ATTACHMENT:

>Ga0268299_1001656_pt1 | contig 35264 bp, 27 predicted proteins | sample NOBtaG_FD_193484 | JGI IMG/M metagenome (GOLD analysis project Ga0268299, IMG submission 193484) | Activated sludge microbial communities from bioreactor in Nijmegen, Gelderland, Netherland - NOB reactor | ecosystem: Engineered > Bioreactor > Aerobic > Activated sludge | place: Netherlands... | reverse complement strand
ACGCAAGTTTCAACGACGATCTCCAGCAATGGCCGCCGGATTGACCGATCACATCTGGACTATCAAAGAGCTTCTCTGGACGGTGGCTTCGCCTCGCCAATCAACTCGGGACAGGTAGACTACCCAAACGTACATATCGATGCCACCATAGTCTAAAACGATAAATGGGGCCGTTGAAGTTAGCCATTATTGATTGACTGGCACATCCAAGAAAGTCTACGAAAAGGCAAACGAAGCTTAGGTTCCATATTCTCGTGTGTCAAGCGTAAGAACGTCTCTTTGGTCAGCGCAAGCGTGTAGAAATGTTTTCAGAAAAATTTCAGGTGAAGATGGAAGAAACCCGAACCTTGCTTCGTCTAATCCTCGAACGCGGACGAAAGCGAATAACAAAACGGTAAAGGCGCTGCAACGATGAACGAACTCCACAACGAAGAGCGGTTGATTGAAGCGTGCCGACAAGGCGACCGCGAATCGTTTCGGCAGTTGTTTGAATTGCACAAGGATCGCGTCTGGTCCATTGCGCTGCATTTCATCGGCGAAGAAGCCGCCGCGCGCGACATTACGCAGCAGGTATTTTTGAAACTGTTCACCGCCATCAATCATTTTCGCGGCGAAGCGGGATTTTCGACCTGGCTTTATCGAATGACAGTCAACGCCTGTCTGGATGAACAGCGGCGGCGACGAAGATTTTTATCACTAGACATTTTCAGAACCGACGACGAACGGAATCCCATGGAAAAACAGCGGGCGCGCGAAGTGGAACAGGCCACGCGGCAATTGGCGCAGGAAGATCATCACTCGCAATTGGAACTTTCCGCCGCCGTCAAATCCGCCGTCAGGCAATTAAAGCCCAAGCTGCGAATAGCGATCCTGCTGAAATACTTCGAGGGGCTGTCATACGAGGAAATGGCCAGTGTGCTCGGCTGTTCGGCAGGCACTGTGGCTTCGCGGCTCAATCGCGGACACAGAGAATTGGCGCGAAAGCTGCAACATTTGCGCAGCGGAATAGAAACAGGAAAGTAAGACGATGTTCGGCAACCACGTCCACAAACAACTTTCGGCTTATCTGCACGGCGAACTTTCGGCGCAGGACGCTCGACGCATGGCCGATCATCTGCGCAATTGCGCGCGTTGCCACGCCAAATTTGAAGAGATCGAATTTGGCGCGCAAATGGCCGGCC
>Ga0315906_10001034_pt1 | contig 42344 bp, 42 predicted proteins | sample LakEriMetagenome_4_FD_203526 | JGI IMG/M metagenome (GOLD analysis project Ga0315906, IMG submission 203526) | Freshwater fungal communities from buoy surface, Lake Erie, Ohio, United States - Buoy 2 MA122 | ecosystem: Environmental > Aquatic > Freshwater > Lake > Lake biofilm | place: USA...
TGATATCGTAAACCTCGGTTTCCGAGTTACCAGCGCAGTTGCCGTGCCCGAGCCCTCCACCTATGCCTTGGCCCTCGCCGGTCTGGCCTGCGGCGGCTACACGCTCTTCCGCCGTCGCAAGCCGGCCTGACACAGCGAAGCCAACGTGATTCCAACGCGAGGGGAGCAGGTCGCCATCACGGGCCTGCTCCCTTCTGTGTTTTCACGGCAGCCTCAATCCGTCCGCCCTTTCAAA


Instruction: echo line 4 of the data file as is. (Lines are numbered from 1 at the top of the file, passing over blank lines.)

TGATATCGTAAACCTCGGTTTCCGAGTTACCAGCGCAGTTGCCGTGCCCGAGCCCTCCACCTATGCCTTGGCCCTCGCCGGTCTGGCCTGCGGCGGCTACACGCTCTTCCGCCGTCGCAAGCCGGCCTGACACAGCGAAGCCAACGTGATTCCAACGCGAGGGGAGCAGGTCGCCATCACGGGCCTGCTCCCTTCTGTGTTTTCACGGCAGCCTCAATCCGTCCGCCCTTTCAAA